The next affaire d’amour was most intense, so there’s not only the catalyst song, but the background is rife with music as well. I’m in my 30’s. Confident, cool, looking good—though not quite up to my intelligence quotient as it turned out.
Act Two in my life opera.
I took the photos, he wrote the words. What a team. In Oregon, chasing a story, we fell in love under an October full moon, racing east up the Columbia Gorge in his old Porsche, Jackson's “Running on Empty,” wailing into the night.
Once we stopped at a honky tonk in a little town somewhere in Texas, danced ourselves drunk to a band called Lamont Cranston, and man, they were good. We got in a fight outside Ditka’s place in Chicago, and right in the middle of some serious discord, the Stones’ “Wild Horses,” came floating through the night air like an enchantment, the words breaking down our angry walls. He pulled me close and we had the best all-time makeup kiss ever. Jimmy Buffet kept us sane for a time when we were working in the Keys; “A Pirate Looks At 40,” makes my heart ache to this day—I can feel the tropical heat, smell the sea from our back porch. The Boss with “I’m On Fire,” ensorcelled us in Kauai under another full moon, sand between our toes, trade winds breathing over warm skin, juicy pineapple kisses; and again, after a long night driving from San Francisco to LA, perfectly attuned, belting out every throat-growling note of “Cover Me.” We had passion in spades; worked, loved and fought as we criss-crossed America for the next five years, musical notes trailing in our wake.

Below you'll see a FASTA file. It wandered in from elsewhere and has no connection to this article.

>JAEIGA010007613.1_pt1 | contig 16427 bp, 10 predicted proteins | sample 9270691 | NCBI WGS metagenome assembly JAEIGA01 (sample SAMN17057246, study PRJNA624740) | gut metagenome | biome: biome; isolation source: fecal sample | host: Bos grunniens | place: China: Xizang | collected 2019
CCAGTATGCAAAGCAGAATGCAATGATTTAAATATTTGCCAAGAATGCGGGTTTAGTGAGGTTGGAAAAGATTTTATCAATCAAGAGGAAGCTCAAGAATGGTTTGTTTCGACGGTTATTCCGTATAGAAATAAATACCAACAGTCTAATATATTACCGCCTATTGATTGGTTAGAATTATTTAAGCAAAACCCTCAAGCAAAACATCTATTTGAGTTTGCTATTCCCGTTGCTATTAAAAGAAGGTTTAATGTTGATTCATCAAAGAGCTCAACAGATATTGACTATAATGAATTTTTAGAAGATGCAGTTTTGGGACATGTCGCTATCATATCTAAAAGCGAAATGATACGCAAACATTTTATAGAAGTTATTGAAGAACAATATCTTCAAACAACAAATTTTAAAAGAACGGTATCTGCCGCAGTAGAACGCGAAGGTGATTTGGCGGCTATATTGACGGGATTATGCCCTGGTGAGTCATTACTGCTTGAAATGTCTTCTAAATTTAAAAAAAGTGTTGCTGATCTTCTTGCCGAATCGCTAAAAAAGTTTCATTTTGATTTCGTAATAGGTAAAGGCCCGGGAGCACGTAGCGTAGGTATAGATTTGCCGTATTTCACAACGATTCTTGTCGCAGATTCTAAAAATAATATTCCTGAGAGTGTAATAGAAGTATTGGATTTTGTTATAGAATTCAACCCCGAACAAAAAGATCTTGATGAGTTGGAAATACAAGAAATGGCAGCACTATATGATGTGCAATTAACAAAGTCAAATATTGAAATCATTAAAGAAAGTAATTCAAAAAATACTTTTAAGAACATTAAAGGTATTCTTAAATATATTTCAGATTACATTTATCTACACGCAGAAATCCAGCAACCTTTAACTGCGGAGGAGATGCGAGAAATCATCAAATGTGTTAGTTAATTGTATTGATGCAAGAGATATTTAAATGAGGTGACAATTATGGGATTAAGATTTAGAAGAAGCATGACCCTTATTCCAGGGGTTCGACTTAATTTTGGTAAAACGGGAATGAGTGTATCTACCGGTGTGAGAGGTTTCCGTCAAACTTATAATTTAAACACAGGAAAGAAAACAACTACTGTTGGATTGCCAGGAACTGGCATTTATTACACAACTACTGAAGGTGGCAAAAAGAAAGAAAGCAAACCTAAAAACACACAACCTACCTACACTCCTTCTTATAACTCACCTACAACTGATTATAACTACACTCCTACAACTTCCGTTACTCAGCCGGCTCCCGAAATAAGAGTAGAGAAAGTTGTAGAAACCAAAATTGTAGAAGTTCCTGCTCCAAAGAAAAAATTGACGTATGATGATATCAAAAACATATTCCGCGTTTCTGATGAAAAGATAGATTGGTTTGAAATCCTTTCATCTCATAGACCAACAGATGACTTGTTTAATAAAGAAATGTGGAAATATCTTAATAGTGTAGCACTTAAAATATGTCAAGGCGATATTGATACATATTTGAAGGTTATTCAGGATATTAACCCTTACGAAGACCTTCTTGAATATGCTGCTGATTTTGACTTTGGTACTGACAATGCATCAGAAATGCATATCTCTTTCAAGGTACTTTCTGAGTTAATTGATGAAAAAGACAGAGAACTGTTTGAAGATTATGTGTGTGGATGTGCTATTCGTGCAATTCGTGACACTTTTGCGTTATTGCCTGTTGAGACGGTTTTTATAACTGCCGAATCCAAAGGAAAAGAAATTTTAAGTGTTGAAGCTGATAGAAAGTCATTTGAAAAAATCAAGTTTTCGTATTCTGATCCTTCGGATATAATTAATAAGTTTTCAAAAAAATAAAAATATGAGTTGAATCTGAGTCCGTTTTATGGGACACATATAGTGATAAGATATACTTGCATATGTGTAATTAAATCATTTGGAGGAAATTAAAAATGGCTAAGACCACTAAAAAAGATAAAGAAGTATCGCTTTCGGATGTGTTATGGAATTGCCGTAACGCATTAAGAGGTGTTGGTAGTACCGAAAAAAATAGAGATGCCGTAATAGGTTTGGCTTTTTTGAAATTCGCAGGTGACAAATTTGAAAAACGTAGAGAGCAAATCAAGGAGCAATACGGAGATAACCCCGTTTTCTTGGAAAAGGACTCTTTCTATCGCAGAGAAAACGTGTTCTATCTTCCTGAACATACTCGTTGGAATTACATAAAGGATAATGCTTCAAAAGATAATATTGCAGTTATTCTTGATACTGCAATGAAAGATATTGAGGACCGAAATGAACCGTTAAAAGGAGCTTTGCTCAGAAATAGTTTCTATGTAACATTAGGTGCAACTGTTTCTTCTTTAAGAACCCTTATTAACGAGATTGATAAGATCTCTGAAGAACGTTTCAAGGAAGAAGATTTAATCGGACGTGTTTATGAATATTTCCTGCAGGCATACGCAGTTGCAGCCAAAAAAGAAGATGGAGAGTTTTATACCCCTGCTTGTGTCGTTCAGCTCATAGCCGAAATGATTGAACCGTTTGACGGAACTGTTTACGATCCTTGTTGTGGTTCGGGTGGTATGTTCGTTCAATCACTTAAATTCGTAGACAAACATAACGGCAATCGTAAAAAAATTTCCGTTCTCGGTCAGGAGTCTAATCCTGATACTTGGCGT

Unchecked passion, however, has a tendency to burn too hot, flames build to an inferno; passion twisted makes for a dangerous love. Eventually, you either get out of the kitchen, or go down in a blaze of glory—getting a grip is no longer an option.
The catalyst song came in Seattle during a fierce battle, going at each other for real, the final act in a relationship gone mad, duking it out like two kids in a schoolyard brawl—as wild as I will ever be, fully prepared to go down in wholesale destruction. What brought me back from the brink, no clue how it penetrated the madness, was Madonna’s voice, riding the demon-charged air from the radio, softly singing to me, “Live To Tell.” Oh yeah. There wasn’t a line we wouldn’t cross in the decline of our relationship. It was time to get out of the kitchen.
This wasn’t one of Madonna’s big hits, but for me it was a catalyst of epic proportions—a life preserver of a song tossed into turbulent, violent waters, saving my dumb ass.